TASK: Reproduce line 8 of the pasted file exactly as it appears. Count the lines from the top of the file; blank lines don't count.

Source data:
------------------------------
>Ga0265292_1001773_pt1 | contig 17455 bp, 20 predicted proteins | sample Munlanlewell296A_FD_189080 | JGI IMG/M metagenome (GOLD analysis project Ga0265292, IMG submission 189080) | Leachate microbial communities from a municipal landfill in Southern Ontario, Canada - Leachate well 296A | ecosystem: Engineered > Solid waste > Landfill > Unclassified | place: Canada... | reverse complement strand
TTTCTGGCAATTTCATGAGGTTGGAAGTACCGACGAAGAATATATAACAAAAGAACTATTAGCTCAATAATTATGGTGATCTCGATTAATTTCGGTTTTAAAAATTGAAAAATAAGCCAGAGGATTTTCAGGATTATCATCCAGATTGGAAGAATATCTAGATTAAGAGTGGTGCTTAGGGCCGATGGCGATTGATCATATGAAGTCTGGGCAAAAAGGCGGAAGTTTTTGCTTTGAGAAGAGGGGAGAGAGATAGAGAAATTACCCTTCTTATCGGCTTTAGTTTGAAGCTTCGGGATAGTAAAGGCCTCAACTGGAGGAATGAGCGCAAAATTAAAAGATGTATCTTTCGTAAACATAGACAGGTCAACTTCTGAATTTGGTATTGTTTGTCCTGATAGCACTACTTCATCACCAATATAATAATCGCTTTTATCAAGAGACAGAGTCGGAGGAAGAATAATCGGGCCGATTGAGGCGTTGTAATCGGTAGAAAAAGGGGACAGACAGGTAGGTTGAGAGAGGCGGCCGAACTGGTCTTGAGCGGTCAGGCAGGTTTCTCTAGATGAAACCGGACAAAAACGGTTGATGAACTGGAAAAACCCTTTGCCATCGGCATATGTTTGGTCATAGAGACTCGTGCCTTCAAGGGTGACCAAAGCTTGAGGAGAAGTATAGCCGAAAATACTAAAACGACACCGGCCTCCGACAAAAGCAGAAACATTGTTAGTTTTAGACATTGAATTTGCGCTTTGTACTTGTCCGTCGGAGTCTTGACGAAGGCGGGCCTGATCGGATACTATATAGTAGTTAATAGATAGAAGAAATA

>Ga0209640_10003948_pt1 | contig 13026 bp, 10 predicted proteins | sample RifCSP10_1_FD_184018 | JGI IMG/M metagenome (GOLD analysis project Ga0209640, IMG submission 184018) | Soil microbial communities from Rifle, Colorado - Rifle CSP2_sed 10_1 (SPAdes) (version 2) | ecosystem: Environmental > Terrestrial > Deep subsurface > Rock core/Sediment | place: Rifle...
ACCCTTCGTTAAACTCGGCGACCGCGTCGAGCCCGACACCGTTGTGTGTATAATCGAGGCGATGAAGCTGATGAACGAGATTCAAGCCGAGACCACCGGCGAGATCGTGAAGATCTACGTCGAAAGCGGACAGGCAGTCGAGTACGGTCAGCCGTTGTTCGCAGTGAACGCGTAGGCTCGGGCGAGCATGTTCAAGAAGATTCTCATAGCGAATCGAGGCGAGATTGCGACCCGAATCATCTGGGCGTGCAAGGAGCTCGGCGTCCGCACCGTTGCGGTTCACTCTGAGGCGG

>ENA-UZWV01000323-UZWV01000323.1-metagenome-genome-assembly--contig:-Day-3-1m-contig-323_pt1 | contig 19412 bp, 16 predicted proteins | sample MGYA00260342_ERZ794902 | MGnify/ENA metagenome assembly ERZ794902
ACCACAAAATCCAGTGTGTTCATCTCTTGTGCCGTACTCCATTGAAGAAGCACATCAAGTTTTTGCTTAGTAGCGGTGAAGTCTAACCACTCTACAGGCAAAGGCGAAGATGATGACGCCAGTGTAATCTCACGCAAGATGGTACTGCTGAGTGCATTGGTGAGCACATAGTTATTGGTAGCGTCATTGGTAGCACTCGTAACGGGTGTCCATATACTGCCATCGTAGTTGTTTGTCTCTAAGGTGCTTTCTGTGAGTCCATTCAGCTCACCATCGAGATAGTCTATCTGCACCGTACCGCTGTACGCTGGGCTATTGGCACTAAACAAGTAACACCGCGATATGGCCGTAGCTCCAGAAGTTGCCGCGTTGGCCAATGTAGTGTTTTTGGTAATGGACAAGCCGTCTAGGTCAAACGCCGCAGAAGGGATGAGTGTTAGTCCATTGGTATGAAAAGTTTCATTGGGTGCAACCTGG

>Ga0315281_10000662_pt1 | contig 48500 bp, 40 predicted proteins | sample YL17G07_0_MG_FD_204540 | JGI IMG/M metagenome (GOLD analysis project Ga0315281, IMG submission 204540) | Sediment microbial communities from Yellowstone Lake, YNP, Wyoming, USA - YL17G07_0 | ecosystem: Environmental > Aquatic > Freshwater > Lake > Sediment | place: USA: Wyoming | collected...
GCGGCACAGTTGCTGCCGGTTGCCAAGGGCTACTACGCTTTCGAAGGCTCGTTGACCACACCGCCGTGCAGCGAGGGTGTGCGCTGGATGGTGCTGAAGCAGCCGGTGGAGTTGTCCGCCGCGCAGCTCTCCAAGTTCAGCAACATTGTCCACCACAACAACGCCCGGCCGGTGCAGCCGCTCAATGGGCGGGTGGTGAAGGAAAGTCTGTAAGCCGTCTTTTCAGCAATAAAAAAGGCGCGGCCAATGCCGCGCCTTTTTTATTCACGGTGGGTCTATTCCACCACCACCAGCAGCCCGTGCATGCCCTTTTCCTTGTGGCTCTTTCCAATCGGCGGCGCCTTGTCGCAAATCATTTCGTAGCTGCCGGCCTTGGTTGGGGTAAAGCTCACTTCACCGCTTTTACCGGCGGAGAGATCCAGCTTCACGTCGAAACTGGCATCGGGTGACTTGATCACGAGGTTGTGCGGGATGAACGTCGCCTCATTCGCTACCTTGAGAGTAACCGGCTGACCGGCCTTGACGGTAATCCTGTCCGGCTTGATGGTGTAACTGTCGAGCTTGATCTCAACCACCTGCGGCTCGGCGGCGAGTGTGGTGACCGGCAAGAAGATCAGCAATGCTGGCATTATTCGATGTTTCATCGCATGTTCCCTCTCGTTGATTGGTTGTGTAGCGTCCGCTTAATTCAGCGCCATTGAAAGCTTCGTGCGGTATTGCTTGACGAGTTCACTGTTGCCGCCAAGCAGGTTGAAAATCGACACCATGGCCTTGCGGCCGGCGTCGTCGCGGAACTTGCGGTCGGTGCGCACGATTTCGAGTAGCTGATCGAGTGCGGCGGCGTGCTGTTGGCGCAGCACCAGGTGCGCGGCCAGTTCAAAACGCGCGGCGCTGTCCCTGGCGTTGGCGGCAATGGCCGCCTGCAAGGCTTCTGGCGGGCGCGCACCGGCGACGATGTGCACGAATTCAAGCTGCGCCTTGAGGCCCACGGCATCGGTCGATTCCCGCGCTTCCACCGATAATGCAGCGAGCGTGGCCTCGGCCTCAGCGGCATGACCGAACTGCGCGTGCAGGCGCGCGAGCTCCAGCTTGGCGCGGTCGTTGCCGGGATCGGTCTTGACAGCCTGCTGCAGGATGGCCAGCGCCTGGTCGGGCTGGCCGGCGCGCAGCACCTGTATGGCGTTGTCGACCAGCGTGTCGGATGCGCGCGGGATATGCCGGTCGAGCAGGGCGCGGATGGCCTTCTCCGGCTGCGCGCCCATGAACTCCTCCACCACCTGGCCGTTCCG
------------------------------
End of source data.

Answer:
GCGGCACAGTTGCTGCCGGTTGCCAAGGGCTACTACGCTTTCGAAGGCTCGTTGACCACACCGCCGTGCAGCGAGGGTGTGCGCTGGATGGTGCTGAAGCAGCCGGTGGAGTTGTCCGCCGCGCAGCTCTCCAAGTTCAGCAACATTGTCCACCACAACAACGCCCGGCCGGTGCAGCCGCTCAATGGGCGGGTGGTGAAGGAAAGTCTGTAAGCCGTCTTTTCAGCAATAAAAAAGGCGCGGCCAATGCCGCGCCTTTTTTATTCACGGTGGGTCTATTCCACCACCACCAGCAGCCCGTGCATGCCCTTTTCCTTGTGGCTCTTTCCAATCGGCGGCGCCTTGTCGCAAATCATTTCGTAGCTGCCGGCCTTGGTTGGGGTAAAGCTCACTTCACCGCTTTTACCGGCGGAGAGATCCAGCTTCACGTCGAAACTGGCATCGGGTGACTTGATCACGAGGTTGTGCGGGATGAACGTCGCCTCATTCGCTACCTTGAGAGTAACCGGCTGACCGGCCTTGACGGTAATCCTGTCCGGCTTGATGGTGTAACTGTCGAGCTTGATCTCAACCACCTGCGGCTCGGCGGCGAGTGTGGTGACCGGCAAGAAGATCAGCAATGCTGGCATTATTCGATGTTTCATCGCATGTTCCCTCTCGTTGATTGGTTGTGTAGCGTCCGCTTAATTCAGCGCCATTGAAAGCTTCGTGCGGTATTGCTTGACGAGTTCACTGTTGCCGCCAAGCAGGTTGAAAATCGACACCATGGCCTTGCGGCCGGCGTCGTCGCGGAACTTGCGGTCGGTGCGCACGATTTCGAGTAGCTGATCGAGTGCGGCGGCGTGCTGTTGGCGCAGCACCAGGTGCGCGGCCAGTTCAAAACGCGCGGCGCTGTCCCTGGCGTTGGCGGCAATGGCCGCCTGCAAGGCTTCTGGCGGGCGCGCACCGGCGACGATGTGCACGAATTCAAGCTGCGCCTTGAGGCCCACGGCATCGGTCGATTCCCGCGCTTCCACCGATAATGCAGCGAGCGTGGCCTCGGCCTCAGCGGCATGACCGAACTGCGCGTGCAGGCGCGCGAGCTCCAGCTTGGCGCGGTCGTTGCCGGGATCGGTCTTGACAGCCTGCTGCAGGATGGCCAGCGCCTGGTCGGGCTGGCCGGCGCGCAGCACCTGTATGGCGTTGTCGACCAGCGTGTCGGATGCGCGCGGGATATGCCGGTCGAGCAGGGCGCGGATGGCCTTCTCCGGCTGCGCGCCCATGAACTCCTCCACCACCTGGCCGTTCCG